Townsend’s equalising goal against Italy certainly helped Hodgson’s cause at the time and he’d proven a get-out-jail card scoring 3 times in 11 England Caps so it was odd he and Carroll, who had scored for him in an England shirt previously at Euro 2012 against Sweden, were overlooked.

With 10 seasons now under his belt, 6ft 4in tall, 27 year-old Geordie Andy Carroll is at the peak of his powers and “the best header of a ball in the world” according to a man who should know, his club manager and ITV’s star pundit at The Euros, former Croatia centre-back and manager Slaven Bilic.

Allardyce, of course, was at West Ham before Bilic so knows all about Carroll, the striker scored seven goals in 29 games for him for West Ham over the course of two seasons, 2013-5, and said he needed to sort his attitude out in his book:

‘He needs to be more responsible and realise that a football career passes in the blink of an eye.

‘He treats life a bit too casually. He also gets himself into situations off the pitch which a manager can do without – and so can he.

‘He doesn’t really like watching football and isn’t interested in the history of the game. But, when fit, he should be England’s regular centre-forward.’

Carroll has matured and settled down since, marrying and becoming a father, and this has helped produce a better return of games and goals on the pitch – nine goals in 27 appearances for West Ham last season.

The rub has always been injuries and whether he could stay fit. Realizing this, West Ham invested in strikers like Diafra Sakho and players like Dimitri Payet in order to have a plan B as well as plan AC.

Undoubtedly, Carroll thrives as the main man and is a classic throwback to the traditional English no. 9 centre forward, blood and guts, a shot of thunder and great in the air. Carroll has something on his football CV – a major trophy winner’s medal having scored the winner for Liverpool in the 2012 League Cup Final against Everton – that Allardyce is yet to add to his.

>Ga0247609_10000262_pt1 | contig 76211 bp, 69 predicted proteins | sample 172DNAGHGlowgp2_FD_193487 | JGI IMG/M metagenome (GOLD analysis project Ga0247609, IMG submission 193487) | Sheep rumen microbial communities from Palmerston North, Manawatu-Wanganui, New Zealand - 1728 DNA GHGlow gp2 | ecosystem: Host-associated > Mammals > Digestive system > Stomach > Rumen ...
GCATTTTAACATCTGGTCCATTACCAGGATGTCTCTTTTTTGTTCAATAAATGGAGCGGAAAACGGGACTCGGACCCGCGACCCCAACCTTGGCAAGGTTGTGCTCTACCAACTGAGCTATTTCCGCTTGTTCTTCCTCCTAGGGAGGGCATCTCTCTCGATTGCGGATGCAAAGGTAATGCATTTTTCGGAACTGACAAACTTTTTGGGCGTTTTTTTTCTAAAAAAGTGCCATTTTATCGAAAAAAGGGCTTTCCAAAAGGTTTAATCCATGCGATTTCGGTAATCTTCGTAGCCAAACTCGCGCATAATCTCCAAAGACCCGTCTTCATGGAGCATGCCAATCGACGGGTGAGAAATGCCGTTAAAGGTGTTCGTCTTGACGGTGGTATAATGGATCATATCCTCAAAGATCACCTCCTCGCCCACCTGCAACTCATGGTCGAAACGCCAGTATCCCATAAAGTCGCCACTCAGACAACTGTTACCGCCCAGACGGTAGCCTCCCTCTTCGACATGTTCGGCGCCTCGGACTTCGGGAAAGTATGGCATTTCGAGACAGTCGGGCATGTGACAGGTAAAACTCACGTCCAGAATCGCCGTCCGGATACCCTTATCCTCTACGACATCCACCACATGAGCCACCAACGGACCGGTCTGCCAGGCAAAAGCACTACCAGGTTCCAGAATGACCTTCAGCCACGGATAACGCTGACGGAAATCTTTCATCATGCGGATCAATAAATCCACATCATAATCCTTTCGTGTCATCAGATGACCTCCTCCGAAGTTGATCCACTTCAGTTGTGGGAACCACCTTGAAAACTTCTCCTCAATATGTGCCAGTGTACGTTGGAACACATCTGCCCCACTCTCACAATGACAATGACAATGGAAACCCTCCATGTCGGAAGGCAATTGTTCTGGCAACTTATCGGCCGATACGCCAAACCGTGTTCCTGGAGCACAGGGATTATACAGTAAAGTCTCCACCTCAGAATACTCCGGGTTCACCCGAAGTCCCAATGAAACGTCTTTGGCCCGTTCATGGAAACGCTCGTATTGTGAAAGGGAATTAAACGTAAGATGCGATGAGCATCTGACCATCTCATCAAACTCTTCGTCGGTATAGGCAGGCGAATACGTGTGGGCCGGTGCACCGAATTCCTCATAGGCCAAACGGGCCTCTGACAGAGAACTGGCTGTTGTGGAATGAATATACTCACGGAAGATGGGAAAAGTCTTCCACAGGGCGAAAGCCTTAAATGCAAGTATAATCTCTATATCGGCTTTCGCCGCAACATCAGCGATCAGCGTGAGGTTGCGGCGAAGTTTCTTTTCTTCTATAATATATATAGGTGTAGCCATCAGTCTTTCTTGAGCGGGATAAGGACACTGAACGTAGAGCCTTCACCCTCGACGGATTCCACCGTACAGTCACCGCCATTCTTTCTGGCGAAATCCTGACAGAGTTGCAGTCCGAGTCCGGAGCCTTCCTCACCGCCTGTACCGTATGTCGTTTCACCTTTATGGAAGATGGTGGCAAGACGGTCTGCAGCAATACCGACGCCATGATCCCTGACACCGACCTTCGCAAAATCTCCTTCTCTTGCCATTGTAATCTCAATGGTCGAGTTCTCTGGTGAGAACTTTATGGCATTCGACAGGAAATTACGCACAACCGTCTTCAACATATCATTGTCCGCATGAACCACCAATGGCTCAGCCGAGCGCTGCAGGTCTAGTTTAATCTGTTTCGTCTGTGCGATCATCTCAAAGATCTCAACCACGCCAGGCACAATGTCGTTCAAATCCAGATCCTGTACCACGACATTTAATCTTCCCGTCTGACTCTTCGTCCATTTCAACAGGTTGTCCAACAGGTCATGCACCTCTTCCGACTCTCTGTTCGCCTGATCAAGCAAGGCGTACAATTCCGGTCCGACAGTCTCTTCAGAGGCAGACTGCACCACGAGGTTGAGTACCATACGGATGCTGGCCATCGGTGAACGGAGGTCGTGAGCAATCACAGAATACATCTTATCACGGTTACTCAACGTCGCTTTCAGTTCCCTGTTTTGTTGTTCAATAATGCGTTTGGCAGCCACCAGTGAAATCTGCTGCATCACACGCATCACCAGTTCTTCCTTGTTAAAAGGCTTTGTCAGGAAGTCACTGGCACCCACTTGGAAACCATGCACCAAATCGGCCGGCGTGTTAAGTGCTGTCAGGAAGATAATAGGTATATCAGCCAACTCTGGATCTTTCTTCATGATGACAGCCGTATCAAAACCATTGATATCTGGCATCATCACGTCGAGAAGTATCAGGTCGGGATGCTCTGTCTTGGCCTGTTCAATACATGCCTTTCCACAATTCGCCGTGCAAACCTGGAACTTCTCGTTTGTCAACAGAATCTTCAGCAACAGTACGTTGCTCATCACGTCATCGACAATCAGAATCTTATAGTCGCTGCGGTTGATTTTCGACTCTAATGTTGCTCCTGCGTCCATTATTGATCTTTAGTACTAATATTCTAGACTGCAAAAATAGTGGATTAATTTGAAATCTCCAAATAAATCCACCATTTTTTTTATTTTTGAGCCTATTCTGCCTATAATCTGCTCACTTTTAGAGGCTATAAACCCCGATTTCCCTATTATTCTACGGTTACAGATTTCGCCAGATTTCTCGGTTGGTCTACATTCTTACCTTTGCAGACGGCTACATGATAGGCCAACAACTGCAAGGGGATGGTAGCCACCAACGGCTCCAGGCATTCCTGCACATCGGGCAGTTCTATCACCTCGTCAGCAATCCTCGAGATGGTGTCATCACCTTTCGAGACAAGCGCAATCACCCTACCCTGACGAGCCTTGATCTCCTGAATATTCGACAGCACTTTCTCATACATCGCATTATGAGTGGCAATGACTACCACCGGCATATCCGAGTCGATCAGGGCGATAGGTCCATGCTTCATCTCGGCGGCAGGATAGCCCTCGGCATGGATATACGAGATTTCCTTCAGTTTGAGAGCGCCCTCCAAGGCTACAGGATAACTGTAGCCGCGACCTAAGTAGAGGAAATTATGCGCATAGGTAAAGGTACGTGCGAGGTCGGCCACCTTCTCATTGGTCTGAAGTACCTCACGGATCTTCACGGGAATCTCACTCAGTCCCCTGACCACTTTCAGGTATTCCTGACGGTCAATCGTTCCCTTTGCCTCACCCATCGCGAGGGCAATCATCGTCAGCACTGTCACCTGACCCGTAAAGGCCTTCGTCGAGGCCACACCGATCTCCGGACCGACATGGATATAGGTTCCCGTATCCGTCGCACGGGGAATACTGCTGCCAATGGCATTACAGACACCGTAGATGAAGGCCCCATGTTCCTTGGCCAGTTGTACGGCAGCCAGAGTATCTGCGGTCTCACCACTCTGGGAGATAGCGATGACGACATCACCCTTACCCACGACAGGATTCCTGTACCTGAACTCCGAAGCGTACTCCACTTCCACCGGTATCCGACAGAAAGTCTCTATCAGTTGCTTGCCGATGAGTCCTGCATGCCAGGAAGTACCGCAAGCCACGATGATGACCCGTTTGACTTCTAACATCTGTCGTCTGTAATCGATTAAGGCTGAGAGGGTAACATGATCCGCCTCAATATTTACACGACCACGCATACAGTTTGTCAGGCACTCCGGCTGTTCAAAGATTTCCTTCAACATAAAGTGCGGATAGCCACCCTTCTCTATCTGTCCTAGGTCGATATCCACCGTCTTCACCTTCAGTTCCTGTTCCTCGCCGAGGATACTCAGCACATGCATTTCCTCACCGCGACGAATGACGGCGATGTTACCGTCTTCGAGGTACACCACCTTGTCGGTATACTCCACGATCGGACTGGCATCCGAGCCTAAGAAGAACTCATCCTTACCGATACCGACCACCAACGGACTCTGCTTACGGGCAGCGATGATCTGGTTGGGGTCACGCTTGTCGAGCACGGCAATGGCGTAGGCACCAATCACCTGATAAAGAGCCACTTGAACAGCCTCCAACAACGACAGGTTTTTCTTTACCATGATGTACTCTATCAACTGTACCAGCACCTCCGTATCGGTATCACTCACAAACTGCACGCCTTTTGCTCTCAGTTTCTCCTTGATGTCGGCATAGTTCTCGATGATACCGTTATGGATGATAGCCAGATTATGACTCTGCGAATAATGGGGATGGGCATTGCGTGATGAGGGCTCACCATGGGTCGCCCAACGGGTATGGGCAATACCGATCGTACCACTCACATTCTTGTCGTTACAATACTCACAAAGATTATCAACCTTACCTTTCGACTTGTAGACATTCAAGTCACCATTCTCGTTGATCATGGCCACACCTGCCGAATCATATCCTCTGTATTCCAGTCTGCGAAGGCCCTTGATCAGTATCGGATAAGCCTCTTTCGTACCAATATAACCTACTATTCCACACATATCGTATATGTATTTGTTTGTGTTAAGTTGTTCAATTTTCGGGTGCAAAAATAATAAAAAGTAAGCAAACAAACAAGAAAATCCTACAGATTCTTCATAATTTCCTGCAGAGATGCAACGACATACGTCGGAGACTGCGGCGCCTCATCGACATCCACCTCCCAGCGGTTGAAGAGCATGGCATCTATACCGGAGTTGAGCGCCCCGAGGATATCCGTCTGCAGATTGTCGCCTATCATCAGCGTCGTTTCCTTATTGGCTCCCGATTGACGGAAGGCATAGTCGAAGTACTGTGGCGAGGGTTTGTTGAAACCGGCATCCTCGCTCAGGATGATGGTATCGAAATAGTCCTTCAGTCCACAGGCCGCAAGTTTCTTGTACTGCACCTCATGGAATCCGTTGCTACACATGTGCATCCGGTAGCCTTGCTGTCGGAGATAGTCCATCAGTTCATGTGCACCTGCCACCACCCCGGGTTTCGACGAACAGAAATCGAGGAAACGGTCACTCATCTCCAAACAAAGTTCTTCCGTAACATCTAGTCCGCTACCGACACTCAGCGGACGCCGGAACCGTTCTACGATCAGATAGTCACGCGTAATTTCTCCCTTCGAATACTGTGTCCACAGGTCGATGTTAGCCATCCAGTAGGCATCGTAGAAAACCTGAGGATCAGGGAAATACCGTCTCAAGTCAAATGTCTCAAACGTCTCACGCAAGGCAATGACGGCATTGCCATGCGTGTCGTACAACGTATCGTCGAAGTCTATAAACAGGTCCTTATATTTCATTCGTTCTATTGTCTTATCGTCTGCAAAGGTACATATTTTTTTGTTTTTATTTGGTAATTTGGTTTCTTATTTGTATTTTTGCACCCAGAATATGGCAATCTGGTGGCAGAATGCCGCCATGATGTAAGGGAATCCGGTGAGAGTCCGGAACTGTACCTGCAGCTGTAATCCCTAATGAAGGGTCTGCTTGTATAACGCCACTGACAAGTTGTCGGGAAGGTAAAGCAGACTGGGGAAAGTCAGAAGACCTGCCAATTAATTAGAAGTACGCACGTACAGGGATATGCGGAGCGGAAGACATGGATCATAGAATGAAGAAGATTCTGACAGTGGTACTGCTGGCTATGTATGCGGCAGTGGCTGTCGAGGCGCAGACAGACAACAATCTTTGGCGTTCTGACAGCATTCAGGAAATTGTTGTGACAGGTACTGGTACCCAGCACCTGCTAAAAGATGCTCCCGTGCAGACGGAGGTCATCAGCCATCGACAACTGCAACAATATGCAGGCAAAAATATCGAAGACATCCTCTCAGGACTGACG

The England manager would do well to know England have never won a major trophy without a Geordie in The Three Lions line-up or a tournament knock-out stage game in modern times.

There is something in the Geordie DNA that England desperately need.

Allardyce is himself a throwback with Cloughian straight-talking self-confidence and a disdain for complicating football and other people’s ideas, yet one who fully embraces modern methods.

He made his name at Bolton with target man Kevin Davies, surrounded by flair players Jay Jay Okocha & Youri Djorkaeff, effective quality in Kevin Nolan & Gary Speed, pacy forwards like Nicolas Anelka.

Modern England could thrive led by Carroll with the likes of Marcus Rashford, Ross Barkley and Andros Townsend buzzing around him, perhaps Rooney in the deeper Nolan role.

His aerial threat from set-pieces will be honed to perfection by Big Sam and could be the jewel in England’s new crown.


Carroll like Big Sam is unfashionable to some but he ultimately gets the job done and when talking about England in the following terms, Allardyce could just as well be talking about the Geordie striker:
“Its not potential anymore, its got to be reality now, its got to stand up and be counted as these young players have had lot of games and experience…its the England first team, you want the actual quality of the player to be producing his top performances immediately.”
England must rip up the red, white and blue print as Sir Alf Ramsey did when his Wingless Wonders lifted the ultimate prize in 1966 and play The Big Sam Way – led by Geordie Andy Carroll . There’s no prizes for sideways passes yet there may be one for effective, winning football – The World Cup.